As with all the great things you want to be part of your new life choices, you must also get ready for all the challenges and changes it might bring. You must get yourself ready to make some changes in your way of life to ease in to the new lifestyle.
Let’s talk about dreadlocks and dandruff: before you decide to make dreadlocks a part of your life, you must consider all the changes you might have to make to make the transition easier. For sure, one of the primary reasons you may have had before living the dreads life is that it requires less care and is easier to maintain, but the first few weeks of it might require careful care and maintenance. Irritation, itching and dandruffs are usually the many challenges that you may face for the first month. Of course, this is not totally unexpected. The process of making dreadlocks itself is a tough one for your scalp: your hair gets pulled, twisted, and you can’t wash your hair for weeks after that. Some irritation may result out of this and lead to itching and dandruff.
Here are a few tips to lessen the effects of dandruff and itching:
Adjust your hair-washing routine: Before getting dreadlocks, your scalp might have gotten used to getting washed every day. With this routine, your scalp produces more oils on your hair to compensate for the oil you washed off every day. By the time you get dreads, you might have to quit washing your hair cold turkey. But your scalp won’t be able to figure that out until after it has secreted oil regularly for the next several days or weeks. The excess of oils on your hair and scalp may cause itching or promote the growth of the fungus that leads to dandruff. So the best thing you can do is to ease-in on the washing before you get your dreads. Instead of washing your hair every day, maybe you can do it every other day, then twice a week and so on. Through this, your scalp will understand the signal that it doesn’t have to produce more oil.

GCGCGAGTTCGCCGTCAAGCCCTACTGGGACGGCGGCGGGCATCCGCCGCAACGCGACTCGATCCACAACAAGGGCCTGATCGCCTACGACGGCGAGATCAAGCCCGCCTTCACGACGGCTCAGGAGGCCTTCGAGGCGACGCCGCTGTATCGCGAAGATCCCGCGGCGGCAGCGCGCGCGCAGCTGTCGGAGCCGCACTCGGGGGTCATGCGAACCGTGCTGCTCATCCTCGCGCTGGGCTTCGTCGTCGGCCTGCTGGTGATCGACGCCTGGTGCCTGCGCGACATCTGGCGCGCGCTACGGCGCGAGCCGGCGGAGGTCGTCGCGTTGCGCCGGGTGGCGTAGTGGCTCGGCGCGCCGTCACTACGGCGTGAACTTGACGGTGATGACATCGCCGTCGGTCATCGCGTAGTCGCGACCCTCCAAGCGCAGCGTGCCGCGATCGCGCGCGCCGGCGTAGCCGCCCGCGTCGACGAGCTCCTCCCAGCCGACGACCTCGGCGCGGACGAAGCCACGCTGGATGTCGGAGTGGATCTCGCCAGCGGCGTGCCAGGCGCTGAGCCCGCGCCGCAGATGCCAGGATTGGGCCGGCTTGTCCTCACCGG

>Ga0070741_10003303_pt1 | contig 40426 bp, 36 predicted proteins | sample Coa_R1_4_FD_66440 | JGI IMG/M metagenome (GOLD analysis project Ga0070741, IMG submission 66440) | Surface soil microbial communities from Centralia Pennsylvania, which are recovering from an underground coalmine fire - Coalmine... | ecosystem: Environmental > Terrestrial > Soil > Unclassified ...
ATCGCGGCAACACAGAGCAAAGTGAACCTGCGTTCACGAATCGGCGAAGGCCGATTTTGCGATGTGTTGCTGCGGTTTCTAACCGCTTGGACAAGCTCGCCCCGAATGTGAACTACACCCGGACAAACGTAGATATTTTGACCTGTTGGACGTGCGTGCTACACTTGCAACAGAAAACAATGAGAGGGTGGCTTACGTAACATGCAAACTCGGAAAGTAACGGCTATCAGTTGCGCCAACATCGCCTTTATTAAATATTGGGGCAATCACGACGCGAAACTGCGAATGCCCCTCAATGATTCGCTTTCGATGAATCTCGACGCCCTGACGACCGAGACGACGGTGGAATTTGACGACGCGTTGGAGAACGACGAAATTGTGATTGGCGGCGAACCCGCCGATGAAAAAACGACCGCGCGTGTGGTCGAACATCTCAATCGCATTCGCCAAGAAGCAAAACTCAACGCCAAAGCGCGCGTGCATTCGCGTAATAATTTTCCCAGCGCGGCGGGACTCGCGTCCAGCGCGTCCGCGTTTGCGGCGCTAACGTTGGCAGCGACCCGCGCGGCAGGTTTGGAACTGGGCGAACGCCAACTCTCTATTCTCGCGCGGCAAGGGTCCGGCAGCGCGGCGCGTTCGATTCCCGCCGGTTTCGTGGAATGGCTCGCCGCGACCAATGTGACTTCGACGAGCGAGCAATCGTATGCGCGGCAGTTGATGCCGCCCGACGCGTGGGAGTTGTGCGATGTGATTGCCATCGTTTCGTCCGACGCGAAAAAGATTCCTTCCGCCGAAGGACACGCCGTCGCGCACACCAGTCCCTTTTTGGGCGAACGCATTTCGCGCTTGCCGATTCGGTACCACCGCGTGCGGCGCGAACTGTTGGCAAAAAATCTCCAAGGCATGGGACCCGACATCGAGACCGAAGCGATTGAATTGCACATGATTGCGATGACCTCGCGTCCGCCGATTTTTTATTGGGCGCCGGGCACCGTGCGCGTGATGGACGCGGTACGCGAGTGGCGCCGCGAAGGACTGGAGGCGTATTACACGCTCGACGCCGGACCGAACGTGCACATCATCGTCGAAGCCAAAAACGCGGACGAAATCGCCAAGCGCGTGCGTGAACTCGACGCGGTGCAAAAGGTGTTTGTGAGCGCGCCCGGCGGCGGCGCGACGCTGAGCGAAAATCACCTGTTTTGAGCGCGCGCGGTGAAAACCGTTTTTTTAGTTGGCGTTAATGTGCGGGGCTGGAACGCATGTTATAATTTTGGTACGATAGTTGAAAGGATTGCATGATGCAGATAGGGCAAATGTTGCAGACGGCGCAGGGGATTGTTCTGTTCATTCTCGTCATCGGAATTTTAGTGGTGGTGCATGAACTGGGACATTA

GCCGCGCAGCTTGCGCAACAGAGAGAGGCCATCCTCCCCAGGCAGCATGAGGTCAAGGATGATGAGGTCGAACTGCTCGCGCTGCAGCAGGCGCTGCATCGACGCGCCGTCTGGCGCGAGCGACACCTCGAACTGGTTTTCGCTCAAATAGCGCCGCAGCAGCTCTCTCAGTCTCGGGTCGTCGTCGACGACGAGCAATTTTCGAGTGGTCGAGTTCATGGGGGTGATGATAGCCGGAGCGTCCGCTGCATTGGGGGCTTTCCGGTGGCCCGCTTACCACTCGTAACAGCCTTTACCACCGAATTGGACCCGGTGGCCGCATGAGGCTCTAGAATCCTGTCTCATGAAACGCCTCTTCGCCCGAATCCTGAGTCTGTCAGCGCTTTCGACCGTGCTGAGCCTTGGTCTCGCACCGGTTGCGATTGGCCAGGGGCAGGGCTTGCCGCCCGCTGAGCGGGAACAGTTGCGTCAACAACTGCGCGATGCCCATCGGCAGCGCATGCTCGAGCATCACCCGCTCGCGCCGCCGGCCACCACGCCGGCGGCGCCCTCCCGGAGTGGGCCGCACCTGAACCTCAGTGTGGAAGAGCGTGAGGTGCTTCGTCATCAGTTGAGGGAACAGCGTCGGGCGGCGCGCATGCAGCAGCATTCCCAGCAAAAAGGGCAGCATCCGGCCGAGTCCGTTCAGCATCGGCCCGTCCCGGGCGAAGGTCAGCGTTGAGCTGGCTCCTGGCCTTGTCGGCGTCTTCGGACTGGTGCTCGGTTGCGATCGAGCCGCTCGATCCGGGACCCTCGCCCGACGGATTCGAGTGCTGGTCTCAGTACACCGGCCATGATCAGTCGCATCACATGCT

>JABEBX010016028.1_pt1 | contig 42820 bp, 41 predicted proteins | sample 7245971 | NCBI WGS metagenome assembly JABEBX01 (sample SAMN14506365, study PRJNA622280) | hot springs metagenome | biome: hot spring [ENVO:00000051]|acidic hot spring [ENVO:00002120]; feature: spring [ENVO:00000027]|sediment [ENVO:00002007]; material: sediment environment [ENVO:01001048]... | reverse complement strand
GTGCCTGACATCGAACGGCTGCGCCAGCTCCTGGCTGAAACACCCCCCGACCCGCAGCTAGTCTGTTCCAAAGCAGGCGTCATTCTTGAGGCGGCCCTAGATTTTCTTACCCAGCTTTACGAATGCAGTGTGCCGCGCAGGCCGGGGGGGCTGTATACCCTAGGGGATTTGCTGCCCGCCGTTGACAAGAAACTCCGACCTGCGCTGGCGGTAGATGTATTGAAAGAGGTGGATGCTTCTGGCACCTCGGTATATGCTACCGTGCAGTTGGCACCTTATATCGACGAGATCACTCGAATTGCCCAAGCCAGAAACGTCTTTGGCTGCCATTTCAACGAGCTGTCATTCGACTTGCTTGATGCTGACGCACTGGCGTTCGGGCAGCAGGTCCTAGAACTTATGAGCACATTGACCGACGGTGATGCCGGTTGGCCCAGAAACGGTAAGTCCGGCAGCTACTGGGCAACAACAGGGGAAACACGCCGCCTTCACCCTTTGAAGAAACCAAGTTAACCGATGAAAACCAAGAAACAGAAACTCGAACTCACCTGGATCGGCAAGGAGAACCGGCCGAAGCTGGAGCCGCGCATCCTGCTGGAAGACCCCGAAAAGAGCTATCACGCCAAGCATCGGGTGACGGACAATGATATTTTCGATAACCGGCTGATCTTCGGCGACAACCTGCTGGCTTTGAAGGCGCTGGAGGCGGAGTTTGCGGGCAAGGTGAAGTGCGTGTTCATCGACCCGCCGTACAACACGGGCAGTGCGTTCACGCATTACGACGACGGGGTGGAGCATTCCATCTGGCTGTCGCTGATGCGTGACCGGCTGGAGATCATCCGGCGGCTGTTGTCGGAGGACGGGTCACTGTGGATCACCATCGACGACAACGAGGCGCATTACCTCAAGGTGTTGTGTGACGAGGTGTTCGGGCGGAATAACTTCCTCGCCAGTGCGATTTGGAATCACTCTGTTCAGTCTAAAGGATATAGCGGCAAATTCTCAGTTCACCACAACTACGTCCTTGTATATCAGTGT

Wash regularly: If you’re not washing your hair regularly, that might just be the reason why you have dandruff. The key to preventing this is to be consistent with your washing routine when you’ve already settled in on your dreads. So on your first month, you might want to wash it every 3 days. Anti-dandruff shampoos might help you out but, again, you have to be consistent with the product you use. BE CONSISTENT. It’s all it takes.
Use apple cider vinegar: most dread heads would certainly recommend that you use ACV. It combats the acidity that your scalp oils have secreted. After doing an ACV rinse, your head will surely feel lighter as it refreshes your scalp. It will actually feel like your hair is breathing. Plus, your hair would start to look softer and it will smell better too!
If none of these work, maybe you’ve already had dandruff even before having dreads. Nizoral might help you get rid of the fungus, two washes is all it takes. Also, don’t forget to give your scalp the necessary stimulation to get the blood flow going. You can use a scalp massager or just give yourself gentle massages while shampooing. Remember: the key to getting rid of dandruff is to ease it in, and then be consistent with your routine.